Stretchable, bendable optical interconnections for body sensors and robotic skin
February 20, 2014
Belgian researchers say they have created the first optical circuit that uses interconnections that are stretchable as well as bendable.The technology has applications like wearable body sensors and robotic skin.
These new interconnections, made of a rubbery transparent material called PDMS (polydimethylsiloxane), guide light along their path even when stretched up to 30% and when bent around an object the diameter of a human finger.
By integrating these stretchy interconnections into a circuit — with a light source on one end and a detector on the other — the researchers created a miniature stretchable, bendable “link” that could be incorporated into optical communications systems.
The team describes its work in a paper published in the Optical Society’s (OSA) open-access journal Optics Express.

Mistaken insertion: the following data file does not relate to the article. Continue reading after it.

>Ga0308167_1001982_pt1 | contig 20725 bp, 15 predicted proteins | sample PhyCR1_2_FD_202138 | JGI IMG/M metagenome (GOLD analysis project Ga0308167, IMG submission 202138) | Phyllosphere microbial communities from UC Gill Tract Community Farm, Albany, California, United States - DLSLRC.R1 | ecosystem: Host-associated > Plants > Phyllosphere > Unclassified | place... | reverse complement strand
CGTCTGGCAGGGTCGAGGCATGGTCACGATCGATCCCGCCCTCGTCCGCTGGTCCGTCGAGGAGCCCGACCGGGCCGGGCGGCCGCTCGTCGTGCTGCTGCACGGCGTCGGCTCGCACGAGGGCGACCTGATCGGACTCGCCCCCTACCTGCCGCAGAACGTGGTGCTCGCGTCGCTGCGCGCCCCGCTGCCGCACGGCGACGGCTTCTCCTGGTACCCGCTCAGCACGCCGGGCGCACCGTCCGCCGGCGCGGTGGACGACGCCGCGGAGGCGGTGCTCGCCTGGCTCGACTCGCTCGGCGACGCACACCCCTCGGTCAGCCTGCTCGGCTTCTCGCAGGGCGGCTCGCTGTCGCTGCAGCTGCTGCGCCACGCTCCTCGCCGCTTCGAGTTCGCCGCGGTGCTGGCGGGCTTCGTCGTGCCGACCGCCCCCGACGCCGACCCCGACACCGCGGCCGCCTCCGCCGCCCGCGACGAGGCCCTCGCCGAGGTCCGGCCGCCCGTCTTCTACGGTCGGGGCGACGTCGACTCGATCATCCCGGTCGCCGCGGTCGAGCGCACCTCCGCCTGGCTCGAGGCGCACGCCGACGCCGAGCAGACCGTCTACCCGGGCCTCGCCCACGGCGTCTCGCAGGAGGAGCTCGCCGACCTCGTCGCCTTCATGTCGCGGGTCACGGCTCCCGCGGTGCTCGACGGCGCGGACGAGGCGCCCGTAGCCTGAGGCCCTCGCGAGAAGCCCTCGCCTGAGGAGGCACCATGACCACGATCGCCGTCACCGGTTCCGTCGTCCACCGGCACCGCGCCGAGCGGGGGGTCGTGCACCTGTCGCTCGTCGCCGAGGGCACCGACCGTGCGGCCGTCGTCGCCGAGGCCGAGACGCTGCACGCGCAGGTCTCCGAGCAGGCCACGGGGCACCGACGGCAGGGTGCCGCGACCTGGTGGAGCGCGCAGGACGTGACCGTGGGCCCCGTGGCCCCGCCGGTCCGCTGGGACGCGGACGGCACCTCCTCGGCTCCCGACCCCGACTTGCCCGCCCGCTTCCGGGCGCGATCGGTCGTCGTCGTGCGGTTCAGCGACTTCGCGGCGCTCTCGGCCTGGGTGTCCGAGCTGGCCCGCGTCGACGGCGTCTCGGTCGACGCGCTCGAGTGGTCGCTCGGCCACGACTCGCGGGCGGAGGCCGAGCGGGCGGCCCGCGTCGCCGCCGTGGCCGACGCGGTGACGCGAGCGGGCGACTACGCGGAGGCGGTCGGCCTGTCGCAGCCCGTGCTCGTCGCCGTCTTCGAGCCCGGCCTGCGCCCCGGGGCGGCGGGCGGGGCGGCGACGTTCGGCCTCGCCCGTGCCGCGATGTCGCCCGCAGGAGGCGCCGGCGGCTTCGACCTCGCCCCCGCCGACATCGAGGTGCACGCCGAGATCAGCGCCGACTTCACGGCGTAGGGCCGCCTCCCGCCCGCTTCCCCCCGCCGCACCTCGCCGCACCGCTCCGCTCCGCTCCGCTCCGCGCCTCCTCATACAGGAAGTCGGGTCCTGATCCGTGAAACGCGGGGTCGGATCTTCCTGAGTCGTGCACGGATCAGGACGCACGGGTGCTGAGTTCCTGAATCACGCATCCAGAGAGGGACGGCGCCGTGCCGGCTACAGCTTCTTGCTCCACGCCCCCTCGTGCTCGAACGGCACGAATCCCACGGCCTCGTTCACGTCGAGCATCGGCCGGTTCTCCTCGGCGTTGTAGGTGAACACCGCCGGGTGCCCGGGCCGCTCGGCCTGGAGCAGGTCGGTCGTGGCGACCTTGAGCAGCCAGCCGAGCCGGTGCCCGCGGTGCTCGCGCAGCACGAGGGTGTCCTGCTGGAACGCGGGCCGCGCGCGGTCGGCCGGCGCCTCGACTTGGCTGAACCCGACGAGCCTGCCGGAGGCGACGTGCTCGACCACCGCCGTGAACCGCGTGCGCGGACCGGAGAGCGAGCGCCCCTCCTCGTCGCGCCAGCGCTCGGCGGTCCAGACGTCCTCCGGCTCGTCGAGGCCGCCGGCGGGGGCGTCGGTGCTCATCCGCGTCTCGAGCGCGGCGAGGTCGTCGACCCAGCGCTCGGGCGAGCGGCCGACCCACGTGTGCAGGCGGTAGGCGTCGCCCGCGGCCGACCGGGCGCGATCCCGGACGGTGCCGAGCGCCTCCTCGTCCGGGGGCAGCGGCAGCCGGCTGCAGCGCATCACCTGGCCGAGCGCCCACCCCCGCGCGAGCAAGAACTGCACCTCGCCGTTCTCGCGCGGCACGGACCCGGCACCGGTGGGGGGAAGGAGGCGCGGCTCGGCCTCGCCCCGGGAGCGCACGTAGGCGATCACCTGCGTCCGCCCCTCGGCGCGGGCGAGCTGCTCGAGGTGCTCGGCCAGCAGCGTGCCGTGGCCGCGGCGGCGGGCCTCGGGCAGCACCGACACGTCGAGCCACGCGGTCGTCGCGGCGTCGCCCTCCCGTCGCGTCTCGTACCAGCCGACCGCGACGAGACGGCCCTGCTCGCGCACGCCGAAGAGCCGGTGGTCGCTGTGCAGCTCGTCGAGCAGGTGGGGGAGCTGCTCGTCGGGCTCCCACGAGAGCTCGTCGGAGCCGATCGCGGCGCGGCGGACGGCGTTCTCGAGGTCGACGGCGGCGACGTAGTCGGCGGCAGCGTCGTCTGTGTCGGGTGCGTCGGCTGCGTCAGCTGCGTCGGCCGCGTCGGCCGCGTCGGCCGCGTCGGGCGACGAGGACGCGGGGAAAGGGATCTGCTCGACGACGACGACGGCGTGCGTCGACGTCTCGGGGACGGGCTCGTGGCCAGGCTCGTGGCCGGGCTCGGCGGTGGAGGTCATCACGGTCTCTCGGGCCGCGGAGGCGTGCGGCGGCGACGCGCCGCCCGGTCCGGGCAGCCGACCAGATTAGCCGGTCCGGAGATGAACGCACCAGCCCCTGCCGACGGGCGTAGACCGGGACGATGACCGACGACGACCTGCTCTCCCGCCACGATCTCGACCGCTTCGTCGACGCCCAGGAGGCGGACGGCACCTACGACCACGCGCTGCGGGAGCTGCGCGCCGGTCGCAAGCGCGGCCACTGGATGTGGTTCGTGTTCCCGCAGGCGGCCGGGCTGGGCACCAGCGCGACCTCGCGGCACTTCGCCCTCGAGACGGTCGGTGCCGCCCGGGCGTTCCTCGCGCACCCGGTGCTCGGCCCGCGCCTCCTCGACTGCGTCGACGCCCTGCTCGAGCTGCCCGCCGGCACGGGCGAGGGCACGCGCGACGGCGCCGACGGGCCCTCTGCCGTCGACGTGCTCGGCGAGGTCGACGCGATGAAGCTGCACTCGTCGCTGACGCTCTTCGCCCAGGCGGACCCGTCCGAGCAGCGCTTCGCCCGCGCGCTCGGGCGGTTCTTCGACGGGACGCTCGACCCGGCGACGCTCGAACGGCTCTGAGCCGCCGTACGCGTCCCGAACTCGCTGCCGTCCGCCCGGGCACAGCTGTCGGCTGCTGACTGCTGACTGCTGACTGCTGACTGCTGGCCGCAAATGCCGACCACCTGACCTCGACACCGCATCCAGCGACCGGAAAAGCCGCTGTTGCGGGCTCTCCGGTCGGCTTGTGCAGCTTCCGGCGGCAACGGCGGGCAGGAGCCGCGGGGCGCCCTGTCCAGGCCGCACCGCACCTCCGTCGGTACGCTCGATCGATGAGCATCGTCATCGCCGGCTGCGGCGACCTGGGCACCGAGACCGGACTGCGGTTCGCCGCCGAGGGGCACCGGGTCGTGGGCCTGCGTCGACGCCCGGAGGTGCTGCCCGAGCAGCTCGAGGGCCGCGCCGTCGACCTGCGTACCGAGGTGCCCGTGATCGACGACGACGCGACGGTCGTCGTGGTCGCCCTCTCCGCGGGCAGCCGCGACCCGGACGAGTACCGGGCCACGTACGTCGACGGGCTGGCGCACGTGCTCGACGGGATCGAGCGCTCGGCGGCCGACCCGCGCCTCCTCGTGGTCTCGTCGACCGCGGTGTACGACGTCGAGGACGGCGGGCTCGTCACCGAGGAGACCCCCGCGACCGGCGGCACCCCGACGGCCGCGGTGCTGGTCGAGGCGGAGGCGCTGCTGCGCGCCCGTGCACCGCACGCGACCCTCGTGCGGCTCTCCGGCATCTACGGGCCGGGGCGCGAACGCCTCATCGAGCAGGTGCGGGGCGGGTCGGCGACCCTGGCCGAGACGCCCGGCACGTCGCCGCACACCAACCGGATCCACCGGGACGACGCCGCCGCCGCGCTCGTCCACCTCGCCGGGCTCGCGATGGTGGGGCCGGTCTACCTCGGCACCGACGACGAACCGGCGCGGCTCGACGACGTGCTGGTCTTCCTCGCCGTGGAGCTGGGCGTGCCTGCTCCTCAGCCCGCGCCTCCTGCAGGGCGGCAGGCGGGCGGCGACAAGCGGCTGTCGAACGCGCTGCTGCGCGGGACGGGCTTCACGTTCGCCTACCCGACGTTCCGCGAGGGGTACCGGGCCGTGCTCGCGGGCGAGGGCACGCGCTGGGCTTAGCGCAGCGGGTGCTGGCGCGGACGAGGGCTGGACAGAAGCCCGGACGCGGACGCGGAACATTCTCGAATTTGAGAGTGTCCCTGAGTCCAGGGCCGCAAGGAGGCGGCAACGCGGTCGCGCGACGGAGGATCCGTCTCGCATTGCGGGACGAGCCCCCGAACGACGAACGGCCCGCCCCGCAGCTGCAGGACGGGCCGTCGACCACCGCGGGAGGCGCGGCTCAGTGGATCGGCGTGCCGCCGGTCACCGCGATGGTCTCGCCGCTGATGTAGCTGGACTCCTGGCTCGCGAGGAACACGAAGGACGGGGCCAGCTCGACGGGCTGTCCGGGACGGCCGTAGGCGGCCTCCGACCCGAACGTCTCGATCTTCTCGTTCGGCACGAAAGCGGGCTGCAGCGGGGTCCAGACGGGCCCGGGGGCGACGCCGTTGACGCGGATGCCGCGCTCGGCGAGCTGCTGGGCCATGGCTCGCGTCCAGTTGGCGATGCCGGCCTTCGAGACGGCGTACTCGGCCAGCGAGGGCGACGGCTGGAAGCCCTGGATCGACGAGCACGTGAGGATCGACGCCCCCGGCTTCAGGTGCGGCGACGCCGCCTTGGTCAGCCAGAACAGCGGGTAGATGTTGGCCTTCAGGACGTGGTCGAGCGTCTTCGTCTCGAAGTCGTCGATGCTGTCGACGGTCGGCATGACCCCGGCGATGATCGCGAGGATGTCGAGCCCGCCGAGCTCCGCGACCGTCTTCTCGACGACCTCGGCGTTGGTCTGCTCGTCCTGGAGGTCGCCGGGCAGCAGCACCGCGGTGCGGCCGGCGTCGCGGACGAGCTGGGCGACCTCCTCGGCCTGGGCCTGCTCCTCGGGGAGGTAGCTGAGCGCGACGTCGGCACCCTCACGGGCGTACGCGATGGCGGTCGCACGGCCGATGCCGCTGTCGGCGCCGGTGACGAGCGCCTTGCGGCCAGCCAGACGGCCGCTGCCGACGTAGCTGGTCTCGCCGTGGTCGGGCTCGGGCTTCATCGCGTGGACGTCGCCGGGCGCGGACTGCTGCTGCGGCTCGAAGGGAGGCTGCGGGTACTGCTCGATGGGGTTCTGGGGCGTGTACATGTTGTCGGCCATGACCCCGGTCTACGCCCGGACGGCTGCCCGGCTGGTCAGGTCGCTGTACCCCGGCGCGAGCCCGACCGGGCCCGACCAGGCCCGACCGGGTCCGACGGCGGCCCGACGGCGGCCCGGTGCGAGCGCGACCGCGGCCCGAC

Researchers have created optical interconnections — also called lightguides or waveguides — from similar rubbery materials. But until now, the researchers say, no one had discovered a way to enable these materials to carry light while stretched.
The new connector consists of two materials, both made of PDMS: a transparent core through which the light travels, surrounded by another transparent layer of PDMS with a lower refractive index (a measure of how much light is refracted, or bent). This configuration traps light in the guide’s core, causing it to propagate along its length, even when stretched or bent.
Future uses for the new optical link might include building networks of wearable body sensors, machine parts in motion such as robotic limbs, and deformable consumer electronics. Meanwhile, the team plans to make their waveguide smaller, down from 50 microns (millionths of a meter) to just a few microns in diameter.
Abstract of Optics Express paper
We introduce the concept of mechanically stretchable optical waveguides. The technology to fabricate these waveguides is based on a cost-efficient replication method, employing commercially available polydimethylsiloxane (PDMS) materials. Furthermore, VCSELs (λ = 850 nm) and photodiodes, embedded in a flexible package, were integrated with the waveguides to obtain a truly bendable, stretchable and mechanically deformable optical link. Since these sources and detectors were integrated, it was possible to determine the influence of bending and stretching on the waveguide performance.